They wouldn’t support me because I had Windows 95 installed. Their position was that they didn’t support Windows 95, and had no intention of supporting it in the future. I suppose they felt that Windows 3.1 was the be-all and end-all of operating systems that would be in use forever, and this new upstart wouldn’t go anywhere. They insisted that they wouldn’t support me unless I uninstalled 95 and reinstalled 3.1, even though I’d been running for several months with Windows 95 by that point.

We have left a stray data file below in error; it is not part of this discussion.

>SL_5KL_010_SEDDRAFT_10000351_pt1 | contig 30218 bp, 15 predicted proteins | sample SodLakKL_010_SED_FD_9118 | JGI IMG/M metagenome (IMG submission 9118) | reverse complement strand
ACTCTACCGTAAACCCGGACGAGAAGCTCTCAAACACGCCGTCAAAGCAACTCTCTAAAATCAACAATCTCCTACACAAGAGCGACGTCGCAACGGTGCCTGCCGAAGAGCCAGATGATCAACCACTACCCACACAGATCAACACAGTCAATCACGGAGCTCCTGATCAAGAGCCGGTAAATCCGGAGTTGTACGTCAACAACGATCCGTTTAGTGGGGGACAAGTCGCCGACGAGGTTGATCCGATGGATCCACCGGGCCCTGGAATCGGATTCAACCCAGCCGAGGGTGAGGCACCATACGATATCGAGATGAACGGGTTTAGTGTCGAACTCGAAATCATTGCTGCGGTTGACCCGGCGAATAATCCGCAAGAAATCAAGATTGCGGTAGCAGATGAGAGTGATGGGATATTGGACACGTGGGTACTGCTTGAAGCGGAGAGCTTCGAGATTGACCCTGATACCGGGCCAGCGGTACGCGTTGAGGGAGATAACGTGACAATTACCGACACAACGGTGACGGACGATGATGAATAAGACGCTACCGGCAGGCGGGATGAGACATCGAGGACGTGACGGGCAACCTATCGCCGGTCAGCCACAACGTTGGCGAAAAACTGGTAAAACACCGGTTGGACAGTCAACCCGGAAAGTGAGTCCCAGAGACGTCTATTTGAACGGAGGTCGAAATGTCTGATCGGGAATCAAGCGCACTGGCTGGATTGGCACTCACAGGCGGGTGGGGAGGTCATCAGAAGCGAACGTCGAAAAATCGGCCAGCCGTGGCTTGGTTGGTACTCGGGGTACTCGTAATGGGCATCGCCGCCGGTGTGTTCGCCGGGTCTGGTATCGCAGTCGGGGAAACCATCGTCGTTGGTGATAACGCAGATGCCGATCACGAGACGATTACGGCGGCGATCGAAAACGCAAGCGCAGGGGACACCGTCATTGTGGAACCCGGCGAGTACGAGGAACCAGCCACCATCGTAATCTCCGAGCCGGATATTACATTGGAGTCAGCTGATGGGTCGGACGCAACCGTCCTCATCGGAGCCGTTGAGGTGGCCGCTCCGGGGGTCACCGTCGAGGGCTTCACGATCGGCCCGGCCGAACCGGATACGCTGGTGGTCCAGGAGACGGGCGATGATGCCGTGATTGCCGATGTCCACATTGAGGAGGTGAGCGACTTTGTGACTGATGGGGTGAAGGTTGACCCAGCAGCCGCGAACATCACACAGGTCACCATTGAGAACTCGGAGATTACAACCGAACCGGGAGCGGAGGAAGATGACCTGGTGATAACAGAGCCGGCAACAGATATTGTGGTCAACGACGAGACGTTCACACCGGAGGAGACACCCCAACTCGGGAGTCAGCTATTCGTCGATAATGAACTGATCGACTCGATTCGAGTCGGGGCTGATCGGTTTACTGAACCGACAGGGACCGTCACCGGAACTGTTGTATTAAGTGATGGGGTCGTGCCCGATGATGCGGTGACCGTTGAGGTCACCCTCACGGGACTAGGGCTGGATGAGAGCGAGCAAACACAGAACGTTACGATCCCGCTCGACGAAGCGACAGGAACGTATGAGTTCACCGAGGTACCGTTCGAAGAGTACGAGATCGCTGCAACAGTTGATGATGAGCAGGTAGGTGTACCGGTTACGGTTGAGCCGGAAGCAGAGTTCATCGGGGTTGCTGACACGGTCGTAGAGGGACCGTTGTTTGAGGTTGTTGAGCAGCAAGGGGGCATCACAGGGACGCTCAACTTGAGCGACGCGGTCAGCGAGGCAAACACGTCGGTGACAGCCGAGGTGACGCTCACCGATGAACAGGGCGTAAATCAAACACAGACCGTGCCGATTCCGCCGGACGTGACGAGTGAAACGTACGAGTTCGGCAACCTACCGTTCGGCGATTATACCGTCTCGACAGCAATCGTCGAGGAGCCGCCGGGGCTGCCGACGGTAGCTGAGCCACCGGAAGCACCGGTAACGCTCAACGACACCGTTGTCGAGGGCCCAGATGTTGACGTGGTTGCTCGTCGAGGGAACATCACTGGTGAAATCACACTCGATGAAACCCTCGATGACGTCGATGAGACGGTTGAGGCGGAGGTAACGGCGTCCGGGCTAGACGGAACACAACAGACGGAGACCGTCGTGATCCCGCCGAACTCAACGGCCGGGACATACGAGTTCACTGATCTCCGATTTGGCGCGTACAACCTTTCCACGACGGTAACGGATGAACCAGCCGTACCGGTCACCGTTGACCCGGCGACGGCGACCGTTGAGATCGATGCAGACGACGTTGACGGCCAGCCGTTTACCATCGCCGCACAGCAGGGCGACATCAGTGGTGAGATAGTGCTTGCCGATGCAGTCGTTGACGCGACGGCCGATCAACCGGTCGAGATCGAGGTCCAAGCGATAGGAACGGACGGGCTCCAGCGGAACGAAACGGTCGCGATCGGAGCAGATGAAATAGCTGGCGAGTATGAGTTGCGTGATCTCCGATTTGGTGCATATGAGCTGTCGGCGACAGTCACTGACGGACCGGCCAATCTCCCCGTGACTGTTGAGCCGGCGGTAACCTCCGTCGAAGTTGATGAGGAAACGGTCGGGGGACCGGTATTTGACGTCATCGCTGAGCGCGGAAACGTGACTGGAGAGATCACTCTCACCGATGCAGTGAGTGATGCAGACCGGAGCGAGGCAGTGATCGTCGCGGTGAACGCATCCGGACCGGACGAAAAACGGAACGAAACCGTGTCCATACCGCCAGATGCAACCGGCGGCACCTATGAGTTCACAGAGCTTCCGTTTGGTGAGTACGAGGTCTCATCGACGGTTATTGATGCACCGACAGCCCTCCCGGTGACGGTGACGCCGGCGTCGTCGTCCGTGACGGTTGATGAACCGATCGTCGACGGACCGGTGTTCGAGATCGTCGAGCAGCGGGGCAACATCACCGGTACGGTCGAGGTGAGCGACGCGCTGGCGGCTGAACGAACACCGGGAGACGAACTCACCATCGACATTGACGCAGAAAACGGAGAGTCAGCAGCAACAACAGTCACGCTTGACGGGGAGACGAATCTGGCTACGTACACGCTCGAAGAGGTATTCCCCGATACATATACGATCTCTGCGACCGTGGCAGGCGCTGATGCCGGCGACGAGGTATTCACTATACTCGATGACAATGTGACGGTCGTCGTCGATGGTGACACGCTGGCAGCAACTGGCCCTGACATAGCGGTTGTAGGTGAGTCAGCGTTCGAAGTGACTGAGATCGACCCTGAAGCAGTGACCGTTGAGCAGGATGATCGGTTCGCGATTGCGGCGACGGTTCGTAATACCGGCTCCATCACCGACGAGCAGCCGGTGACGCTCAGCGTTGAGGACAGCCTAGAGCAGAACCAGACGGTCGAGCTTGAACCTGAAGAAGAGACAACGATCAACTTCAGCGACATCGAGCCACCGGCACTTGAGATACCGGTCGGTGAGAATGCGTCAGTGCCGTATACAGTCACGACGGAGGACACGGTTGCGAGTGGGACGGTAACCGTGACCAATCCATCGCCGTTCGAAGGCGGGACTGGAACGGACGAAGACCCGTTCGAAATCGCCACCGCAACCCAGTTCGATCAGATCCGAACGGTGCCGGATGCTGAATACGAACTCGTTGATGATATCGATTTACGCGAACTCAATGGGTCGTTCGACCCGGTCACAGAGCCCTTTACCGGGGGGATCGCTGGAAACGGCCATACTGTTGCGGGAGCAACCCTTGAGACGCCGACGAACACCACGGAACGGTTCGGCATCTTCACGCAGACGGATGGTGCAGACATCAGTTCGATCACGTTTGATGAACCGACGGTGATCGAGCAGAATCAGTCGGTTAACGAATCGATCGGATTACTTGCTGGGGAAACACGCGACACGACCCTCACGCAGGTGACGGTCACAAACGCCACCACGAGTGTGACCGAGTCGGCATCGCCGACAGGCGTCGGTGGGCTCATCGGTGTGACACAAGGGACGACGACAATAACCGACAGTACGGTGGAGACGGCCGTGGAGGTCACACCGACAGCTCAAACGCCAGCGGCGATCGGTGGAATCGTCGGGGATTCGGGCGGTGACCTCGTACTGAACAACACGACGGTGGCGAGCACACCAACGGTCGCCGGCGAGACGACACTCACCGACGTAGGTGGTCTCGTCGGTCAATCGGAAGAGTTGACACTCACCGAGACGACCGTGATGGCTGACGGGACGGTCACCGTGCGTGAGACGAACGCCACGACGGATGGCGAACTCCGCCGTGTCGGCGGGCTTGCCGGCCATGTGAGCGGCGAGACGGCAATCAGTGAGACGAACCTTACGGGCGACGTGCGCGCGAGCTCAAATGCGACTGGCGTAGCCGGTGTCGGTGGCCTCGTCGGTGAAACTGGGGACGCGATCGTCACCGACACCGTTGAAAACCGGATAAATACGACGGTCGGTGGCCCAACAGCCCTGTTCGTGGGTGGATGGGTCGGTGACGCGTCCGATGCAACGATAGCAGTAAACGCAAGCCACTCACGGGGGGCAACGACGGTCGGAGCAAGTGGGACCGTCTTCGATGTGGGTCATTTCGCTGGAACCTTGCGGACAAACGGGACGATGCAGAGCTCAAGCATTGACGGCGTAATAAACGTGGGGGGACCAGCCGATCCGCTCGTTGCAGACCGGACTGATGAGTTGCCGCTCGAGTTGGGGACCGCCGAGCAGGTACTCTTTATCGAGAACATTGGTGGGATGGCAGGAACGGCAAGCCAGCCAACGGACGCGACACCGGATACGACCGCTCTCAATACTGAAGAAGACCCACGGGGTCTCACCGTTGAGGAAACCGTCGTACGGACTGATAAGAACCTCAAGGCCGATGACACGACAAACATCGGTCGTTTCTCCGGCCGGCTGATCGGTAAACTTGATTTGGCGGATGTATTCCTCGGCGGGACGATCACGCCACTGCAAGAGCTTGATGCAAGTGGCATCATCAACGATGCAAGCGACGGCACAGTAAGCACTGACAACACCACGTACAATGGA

I couldn’t afford to uninstall Windows 95, because I was a beta tester in order that my then-girlfriend could use the system (and my experiences using it when she didn’t) to develop a Windows 95 training video – she had produced some videos previously for Video Professor, and got them to pay for my MSDN membership so that she could do one for Windows 95 that would be available on launch day. Explaining that it was an obvious hardware issue got me nowhere. Yes, I was reinstalling Windows 95 fairly often because of disk trashing, anyway, but it, at least, came on CD. I ‘d have had to install Windows 3.1 from 5 1/4″ floppies. Even if they’d agreed to replace my system, I’d have had a 3.1 system with no way to install 95 again until I’d received the replacement, and I couldn’t afford that. Actually, it was my girlfriend who couldn’t afford that, because she had a deadline for the video she was scripting, but it worked out to be pretty much the same thing.